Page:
Fire Resistance


In the National Building Code of Canada (NBCC)1 “fire-resistance rating” is defined in part as: “the time in minutes or hours that a material or assembly of materials will withstand the passage of flame and the transmission of heat when exposed to fire under specified conditions of test and performance criteria…”


Standard Fire Test Methods

The test and acceptance criteria the NBCC refers to are contained in a standard fire test method, CAN/ULC-S101, Standard Method of Fire Endurance Tests of Building Construction and Materials, published by ULC Standards.

Horizontal Assemblies

View of a floor from belowHorizontal assemblies such as floors, ceilings and roofs are tested for fire exposure from the underside only. This is because a fire in the compartment below presents the most severe threat. For this reason, the fire-resistance rating is required from the underside of the assembly only. The fire-resistance rating of the tested assembly will indicate, as part of design limitations, the restraint conditions of the test. When selecting a fire-resistance rating, it is important to ensure that the restraint conditions of the test are the same as the construction in the field. Wood-frame assemblies are normally tested with no end restraint to correspond with normal construction practice.

Vertical Assemblies

Photo3Partitions or interior walls required to have a fire-resistance rating must be rated equally from each side, since a fire could develop on either side of the fire separation. They are normally designed symmetrically. If they are not symmetrical, the fire-resistance rating of the assembly is determined based on testing from the weakest side. For a loadbearing wall, the test requires the maximum load permitted by design standards be superimposed on the assembly. Most wood-stud wall assemblies are tested and listed as loadbearing. This allows them to be used in both loadbearing and non-loadbearing applications. Most steel-stud wall assemblies are tested and listed as non-loadbearing because they are used primarily in non-loadbearing applications in noncombustible buildings. Loadbearing steel-stud wall assemblies typically use studs of a heavier gauge steel than non-loadbearing studs to be able to support the load. The heavier gauge stud reacts differently when exposed to fire and withstands the tendency for studs to twist and distort when exposed to heat. Loadbearing and non-loadbearing steel stud wall listings are not interchangeable because the properties of the studs in these assemblies are not the same. Listings for loadbearing wood stud walls can be used for non-loadbearing cases since the same studs are used in both applications. Loading during the test is critical as it affects the capacity of the wall assembly to remain in place and serve its purpose in preventing fire spread. The strength loss in studs resulting from elevated temperatures or actual burning of structural elements causes deflection. This deflection affects the capacity of the protective wall membranes (gypsum board) to remain in place and contain the fire. The fire-resistance rating of loadbearing wall assemblies is typically lower than that of a similarly designed non-loadbearing assembly. Exterior walls only require rating for fire exposure from within a building. This is because fire exposure from the exterior of a building is not likely to be as severe as that from a fire in an interior room or compartment. Because this rating is required from the inside only, exterior wall assemblies do not have to be symmetrical.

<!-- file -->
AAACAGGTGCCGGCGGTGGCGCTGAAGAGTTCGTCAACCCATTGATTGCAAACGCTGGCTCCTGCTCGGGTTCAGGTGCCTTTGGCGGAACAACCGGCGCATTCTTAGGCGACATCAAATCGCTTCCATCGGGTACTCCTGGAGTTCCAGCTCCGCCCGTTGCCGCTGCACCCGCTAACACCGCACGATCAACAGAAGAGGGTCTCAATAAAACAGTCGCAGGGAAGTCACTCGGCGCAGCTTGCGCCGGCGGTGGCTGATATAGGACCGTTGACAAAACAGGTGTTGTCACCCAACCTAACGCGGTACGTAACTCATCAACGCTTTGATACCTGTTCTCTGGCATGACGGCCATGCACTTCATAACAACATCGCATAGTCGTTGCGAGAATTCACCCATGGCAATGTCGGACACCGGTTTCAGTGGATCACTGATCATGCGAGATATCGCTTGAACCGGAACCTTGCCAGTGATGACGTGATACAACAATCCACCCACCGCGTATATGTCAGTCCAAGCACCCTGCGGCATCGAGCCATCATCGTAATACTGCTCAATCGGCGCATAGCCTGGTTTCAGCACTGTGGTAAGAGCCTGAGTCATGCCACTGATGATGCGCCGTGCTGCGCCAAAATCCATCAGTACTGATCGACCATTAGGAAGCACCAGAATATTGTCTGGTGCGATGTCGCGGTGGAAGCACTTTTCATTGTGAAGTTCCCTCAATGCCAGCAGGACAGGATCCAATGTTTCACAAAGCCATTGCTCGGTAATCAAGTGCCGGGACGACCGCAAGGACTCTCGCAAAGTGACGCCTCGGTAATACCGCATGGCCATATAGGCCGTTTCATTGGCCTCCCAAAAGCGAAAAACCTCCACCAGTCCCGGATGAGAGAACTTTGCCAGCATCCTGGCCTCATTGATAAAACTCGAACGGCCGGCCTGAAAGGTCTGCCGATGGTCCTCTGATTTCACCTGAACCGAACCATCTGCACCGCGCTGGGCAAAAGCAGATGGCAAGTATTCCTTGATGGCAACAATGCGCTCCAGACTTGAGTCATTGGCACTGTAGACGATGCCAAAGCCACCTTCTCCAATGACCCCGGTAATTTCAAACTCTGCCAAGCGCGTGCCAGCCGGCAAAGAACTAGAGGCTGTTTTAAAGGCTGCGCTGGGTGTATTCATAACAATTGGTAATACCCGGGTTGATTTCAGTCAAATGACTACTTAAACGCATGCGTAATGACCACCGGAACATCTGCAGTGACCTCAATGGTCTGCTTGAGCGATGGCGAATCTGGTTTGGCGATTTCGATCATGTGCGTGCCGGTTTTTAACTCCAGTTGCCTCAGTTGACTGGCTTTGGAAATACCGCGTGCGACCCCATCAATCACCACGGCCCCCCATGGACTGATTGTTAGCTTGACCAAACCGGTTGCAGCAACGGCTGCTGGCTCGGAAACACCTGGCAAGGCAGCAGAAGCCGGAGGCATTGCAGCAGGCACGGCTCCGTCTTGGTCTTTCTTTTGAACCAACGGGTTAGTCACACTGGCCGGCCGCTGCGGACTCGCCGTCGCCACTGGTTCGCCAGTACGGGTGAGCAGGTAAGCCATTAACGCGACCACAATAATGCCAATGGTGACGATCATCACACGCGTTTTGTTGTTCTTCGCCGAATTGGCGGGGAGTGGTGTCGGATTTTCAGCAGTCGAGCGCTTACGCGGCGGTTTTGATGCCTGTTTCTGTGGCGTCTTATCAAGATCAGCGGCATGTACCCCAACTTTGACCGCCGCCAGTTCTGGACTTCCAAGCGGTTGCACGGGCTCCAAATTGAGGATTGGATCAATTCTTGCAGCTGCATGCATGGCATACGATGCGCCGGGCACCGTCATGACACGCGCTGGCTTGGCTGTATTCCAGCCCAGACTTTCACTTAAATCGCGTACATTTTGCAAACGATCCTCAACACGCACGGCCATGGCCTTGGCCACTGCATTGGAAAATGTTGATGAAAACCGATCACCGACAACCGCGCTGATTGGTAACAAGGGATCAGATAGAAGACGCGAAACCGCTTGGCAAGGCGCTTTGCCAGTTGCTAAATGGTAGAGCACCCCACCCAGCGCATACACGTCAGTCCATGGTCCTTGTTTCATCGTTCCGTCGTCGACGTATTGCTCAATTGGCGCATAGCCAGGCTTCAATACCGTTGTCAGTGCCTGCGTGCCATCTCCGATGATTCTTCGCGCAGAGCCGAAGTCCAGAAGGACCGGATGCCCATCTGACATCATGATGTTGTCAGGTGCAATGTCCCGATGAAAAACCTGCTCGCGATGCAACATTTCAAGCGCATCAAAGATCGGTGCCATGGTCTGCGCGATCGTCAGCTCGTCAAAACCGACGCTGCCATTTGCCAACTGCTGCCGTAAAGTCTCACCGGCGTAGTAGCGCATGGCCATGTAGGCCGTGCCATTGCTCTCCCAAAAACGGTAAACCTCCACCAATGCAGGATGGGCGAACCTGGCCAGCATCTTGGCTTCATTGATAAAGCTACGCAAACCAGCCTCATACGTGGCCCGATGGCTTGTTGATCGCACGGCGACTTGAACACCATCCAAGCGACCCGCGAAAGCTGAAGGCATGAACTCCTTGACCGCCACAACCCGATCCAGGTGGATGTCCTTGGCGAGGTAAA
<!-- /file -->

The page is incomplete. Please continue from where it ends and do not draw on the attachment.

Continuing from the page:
Alternative Fire Test Methods

The NBCC permits the authority having jurisdiction to accept results of fire tests performed according to other standards. Since test methods have changed little over the years, results based on earlier or more recent editions of the CAN/ULC-S101 standard are often comparable. The primary US fire-resistance standard, ASTM E119, is very similar to the CAN/ULC-S101 standard. Both use the same time-temperature curve and the same performance criteria. Fire-resistance ratings developed in accordance with ASTM E119 are usually acceptable to Canadian officials. Whether an authority having jurisdiction accepts the results of tests based on these standards depends primarily on the official’s familiarity with them.

Availability of Test Results

Testing laboratories and manufacturers also publish information on proprietary listings of assemblies which describe the materials used and assembly methods. A multitude of fire-resistance tests have been conducted over the last 70 years by North American laboratories. Results are available as design listings or reports through:

In addition, manufacturers of construction products publish results of fire-resistance tests on assemblies incorporating their proprietary products (for example, the Gypsum Association’s GA-600 Fire Resistance Design Manual).

NBCC Table A- and Table A-

The NBCC contains generic fire-resistance rating information for wood assemblies and members. This includes fire and sound resistance tables describing various wall and floor assemblies of generic building materials that assign specific fire-resistance ratings to the assemblies. Over the last two decades a number of large research projects were conducted at the National Research Council of Canada (NRCC) on light-frame wall and floor assemblies, looking at both fire resistance and sound transmission.2 As a result, the 2010 NBCC has hundreds of different wall and floor assemblies with assigned fire-resistance ratings and sound transmission ratings. These results are published in the NBCC Table A- Fire and Sound Resistance of Walls and NBCC Table A- Fire and Sound Resistance of Floors, Ceilings and Roofs. Not all assemblies described were actually tested. The fire-resistance ratings for some assembles were extrapolated from fire tests done on similar wall assemblies. The listings are useful because they offer off-the-shelf solutions to designers. They can, however, restrict innovation because designers use assemblies which have already been tested rather than pay to have new assemblies evaluated. Listed assemblies must be used with the same materials and installation methods as those tested.